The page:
Less than two weeks after the Social Summit, which took place on 17 November in Gothenburg, European Commission President Juncker and Swedish Prime Minister Löfven take stock of its outcome. The concluding report published today will serve to frame the follow-up of the Summit, which starts with the December European Council.
At the Summit, participants reaffirmed their joint responsibility to tackle the challenges our labour markets face at all levels. The European Pillar of Social Rights was proclaimed at the Summit by the European Parliament, the Council and the European Commission as an embodiment of this joint commitment.
In the spirit of the Pillar, the participants at the Summit agreed that the need to promote convergence of our economies and societies should be met by efforts at all levels, including by the social partners. Further steps should be taken to:
- improve access to labour markets to increase the number of men and women in employment,.
- ensure fair employment and working conditions and.
- support transitions between jobs by investing in people, while taking account of the diversity of social traditions across Europe.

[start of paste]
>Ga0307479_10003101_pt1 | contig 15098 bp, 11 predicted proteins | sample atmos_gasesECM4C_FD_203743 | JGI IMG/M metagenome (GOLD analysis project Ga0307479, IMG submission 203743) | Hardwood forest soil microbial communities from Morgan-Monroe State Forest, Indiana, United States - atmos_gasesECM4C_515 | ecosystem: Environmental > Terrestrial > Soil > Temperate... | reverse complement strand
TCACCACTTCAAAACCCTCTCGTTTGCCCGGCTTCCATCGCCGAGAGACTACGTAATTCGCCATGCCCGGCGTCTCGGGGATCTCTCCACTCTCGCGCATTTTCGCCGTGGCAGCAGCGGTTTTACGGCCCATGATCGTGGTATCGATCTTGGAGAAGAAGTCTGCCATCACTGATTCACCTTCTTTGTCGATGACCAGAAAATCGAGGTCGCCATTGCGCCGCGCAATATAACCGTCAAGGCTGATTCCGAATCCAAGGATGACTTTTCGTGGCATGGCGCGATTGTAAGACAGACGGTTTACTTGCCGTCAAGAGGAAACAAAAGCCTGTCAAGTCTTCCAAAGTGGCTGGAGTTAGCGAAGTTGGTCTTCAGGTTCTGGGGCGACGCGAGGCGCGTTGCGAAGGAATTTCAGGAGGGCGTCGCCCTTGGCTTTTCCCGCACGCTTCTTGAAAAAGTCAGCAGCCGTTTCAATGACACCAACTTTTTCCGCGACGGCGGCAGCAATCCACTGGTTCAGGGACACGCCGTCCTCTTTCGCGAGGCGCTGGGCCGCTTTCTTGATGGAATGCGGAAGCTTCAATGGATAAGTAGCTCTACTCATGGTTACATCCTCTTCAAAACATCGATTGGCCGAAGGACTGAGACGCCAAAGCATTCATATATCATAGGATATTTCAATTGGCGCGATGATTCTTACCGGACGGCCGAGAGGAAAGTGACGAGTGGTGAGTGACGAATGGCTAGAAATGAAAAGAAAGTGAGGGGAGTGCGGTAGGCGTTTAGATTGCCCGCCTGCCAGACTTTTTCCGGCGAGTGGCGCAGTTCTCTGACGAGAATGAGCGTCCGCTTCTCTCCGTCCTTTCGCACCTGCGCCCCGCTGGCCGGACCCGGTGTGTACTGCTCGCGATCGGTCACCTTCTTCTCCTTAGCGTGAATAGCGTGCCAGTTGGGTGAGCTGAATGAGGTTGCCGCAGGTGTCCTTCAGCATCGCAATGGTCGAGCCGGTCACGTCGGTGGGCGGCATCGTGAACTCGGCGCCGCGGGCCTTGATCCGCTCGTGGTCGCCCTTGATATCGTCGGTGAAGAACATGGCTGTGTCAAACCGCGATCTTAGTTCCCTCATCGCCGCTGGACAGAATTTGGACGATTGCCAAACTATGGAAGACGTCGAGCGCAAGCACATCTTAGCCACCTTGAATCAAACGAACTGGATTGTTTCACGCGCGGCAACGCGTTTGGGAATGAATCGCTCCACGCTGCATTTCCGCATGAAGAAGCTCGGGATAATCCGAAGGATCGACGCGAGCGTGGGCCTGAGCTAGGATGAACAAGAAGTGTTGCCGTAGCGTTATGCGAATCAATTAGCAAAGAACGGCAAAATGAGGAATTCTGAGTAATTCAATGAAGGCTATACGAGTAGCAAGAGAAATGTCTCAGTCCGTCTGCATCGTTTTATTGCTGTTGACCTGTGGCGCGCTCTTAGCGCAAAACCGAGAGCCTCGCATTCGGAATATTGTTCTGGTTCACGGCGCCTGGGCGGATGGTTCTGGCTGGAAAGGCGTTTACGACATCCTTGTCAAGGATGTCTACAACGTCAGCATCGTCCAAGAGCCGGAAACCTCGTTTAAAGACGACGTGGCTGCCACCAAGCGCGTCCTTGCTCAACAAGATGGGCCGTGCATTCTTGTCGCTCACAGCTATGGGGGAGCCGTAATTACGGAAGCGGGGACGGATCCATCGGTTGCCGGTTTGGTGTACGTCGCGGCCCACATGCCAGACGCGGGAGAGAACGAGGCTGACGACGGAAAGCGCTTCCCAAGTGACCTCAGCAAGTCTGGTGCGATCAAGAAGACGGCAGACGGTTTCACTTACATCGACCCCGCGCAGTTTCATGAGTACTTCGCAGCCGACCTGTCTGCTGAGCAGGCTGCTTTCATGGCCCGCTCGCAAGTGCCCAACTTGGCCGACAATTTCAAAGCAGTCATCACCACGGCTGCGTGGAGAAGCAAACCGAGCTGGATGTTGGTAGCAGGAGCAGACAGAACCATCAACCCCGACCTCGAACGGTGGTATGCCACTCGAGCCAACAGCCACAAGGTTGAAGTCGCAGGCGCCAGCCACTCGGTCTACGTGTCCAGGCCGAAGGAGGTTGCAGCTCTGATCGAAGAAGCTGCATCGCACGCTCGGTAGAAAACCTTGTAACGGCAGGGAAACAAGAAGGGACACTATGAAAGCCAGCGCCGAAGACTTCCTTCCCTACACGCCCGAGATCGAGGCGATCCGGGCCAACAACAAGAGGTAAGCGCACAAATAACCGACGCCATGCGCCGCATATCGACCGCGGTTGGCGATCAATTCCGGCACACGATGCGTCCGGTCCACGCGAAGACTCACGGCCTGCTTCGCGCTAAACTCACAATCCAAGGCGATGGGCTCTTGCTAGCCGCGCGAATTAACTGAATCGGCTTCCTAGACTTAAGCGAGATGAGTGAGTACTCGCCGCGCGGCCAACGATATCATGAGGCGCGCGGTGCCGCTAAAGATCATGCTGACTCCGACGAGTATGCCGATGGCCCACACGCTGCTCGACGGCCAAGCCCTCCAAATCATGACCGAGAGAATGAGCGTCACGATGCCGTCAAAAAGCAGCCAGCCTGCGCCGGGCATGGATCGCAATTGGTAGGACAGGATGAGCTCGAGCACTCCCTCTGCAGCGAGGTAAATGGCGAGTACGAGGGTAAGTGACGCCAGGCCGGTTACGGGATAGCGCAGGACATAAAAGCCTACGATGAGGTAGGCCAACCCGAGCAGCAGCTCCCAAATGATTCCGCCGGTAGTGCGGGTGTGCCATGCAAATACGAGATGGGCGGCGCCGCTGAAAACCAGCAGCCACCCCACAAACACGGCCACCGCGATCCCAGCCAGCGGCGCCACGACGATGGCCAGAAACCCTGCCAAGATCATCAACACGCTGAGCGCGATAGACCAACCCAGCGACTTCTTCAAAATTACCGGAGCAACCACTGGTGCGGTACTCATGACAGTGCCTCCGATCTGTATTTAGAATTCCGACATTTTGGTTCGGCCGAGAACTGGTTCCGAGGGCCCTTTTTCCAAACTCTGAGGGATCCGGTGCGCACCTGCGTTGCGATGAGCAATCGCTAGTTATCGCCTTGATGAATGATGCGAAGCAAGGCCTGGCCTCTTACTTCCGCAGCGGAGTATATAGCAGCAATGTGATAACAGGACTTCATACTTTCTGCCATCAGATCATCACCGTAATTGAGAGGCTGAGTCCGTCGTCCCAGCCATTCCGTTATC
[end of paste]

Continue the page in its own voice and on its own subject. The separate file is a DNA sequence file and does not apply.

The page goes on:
More specifically, the Summit recalled the need to put people first through joint efforts at all levels, and to further develop the social dimension of the Union based on a shared commitment and established competences. As a first next step, the following should be taken forward:
- implementing the principles and rights set out in the European Pillar of Social Rights, notably through the European Semester of Policy Coordination and in the Member States' 2018 National Reform Programmes;.
- facilitating a well-functioning social dialogue at all levels, including the ‘new start for social dialogue' at EU level;.
- progressing swiftly on pending social files at EU level, including on Posting of Workers, Social Security Coordination, Work–Life Balance and the European Accessibility Act, as well as being ready to swiftly examine the future initiatives announced by the Commission in its Work Programme for 2018;.
- following up on the priorities of the EU Action Plan 2018–2019 to tackle the gender pay gap; and .
- delivering further on the New Skills Agenda, with a particular focus in 2018 on implementing the Council Recommendation on Upskilling Pathways, intended for people with the biggest skills needs.
In December, the European Council will follow up the Gothenburg Summit, addressing the social dimension in the discussion on the future of Europe. As co-host of the Social Summit, the European Commission will continue to play its part in these discussions. The European Semester of Policy Coordination should be the main framework for taking the discussions on the social dimension forward.